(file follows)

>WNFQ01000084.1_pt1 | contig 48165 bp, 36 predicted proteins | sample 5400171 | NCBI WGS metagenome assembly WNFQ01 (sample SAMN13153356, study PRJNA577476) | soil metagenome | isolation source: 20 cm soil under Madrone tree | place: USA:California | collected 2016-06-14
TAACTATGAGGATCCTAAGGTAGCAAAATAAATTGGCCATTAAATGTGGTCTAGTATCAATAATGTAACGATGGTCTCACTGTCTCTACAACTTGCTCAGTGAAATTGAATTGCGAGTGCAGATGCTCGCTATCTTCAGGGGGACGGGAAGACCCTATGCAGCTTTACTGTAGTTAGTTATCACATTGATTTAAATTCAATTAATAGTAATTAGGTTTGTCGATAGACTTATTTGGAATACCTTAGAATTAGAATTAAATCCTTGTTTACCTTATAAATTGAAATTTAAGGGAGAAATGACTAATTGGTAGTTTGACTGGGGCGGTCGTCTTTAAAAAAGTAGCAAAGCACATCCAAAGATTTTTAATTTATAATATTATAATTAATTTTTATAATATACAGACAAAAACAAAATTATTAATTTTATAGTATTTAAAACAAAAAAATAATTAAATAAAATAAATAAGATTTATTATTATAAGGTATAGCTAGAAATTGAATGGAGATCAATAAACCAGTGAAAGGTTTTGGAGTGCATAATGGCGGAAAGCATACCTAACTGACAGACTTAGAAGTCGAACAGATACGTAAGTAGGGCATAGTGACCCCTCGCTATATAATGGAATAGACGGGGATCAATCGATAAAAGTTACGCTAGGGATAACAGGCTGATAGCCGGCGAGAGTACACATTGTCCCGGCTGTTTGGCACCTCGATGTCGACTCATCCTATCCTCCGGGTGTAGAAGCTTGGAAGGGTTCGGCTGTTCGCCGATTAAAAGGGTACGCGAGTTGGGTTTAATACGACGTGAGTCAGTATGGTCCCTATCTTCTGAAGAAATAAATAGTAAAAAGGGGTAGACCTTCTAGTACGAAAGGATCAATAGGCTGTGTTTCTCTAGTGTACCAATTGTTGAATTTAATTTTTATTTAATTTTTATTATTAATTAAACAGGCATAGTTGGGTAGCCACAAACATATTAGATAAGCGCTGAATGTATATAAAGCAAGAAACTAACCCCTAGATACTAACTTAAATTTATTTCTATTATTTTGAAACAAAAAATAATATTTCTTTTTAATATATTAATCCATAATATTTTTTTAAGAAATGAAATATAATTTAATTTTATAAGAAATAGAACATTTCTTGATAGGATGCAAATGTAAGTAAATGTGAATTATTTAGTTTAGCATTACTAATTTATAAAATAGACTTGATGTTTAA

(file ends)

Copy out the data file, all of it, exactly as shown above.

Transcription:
>WNFQ01000084.1_pt1 | contig 48165 bp, 36 predicted proteins | sample 5400171 | NCBI WGS metagenome assembly WNFQ01 (sample SAMN13153356, study PRJNA577476) | soil metagenome | isolation source: 20 cm soil under Madrone tree | place: USA:California | collected 2016-06-14
TAACTATGAGGATCCTAAGGTAGCAAAATAAATTGGCCATTAAATGTGGTCTAGTATCAATAATGTAACGATGGTCTCACTGTCTCTACAACTTGCTCAGTGAAATTGAATTGCGAGTGCAGATGCTCGCTATCTTCAGGGGGACGGGAAGACCCTATGCAGCTTTACTGTAGTTAGTTATCACATTGATTTAAATTCAATTAATAGTAATTAGGTTTGTCGATAGACTTATTTGGAATACCTTAGAATTAGAATTAAATCCTTGTTTACCTTATAAATTGAAATTTAAGGGAGAAATGACTAATTGGTAGTTTGACTGGGGCGGTCGTCTTTAAAAAAGTAGCAAAGCACATCCAAAGATTTTTAATTTATAATATTATAATTAATTTTTATAATATACAGACAAAAACAAAATTATTAATTTTATAGTATTTAAAACAAAAAAATAATTAAATAAAATAAATAAGATTTATTATTATAAGGTATAGCTAGAAATTGAATGGAGATCAATAAACCAGTGAAAGGTTTTGGAGTGCATAATGGCGGAAAGCATACCTAACTGACAGACTTAGAAGTCGAACAGATACGTAAGTAGGGCATAGTGACCCCTCGCTATATAATGGAATAGACGGGGATCAATCGATAAAAGTTACGCTAGGGATAACAGGCTGATAGCCGGCGAGAGTACACATTGTCCCGGCTGTTTGGCACCTCGATGTCGACTCATCCTATCCTCCGGGTGTAGAAGCTTGGAAGGGTTCGGCTGTTCGCCGATTAAAAGGGTACGCGAGTTGGGTTTAATACGACGTGAGTCAGTATGGTCCCTATCTTCTGAAGAAATAAATAGTAAAAAGGGGTAGACCTTCTAGTACGAAAGGATCAATAGGCTGTGTTTCTCTAGTGTACCAATTGTTGAATTTAATTTTTATTTAATTTTTATTATTAATTAAACAGGCATAGTTGGGTAGCCACAAACATATTAGATAAGCGCTGAATGTATATAAAGCAAGAAACTAACCCCTAGATACTAACTTAAATTTATTTCTATTATTTTGAAACAAAAAATAATATTTCTTTTTAATATATTAATCCATAATATTTTTTTAAGAAATGAAATATAATTTAATTTTATAAGAAATAGAACATTTCTTGATAGGATGCAAATGTAAGTAAATGTGAATTATTTAGTTTAGCATTACTAATTTATAAAATAGACTTGATGTTTAA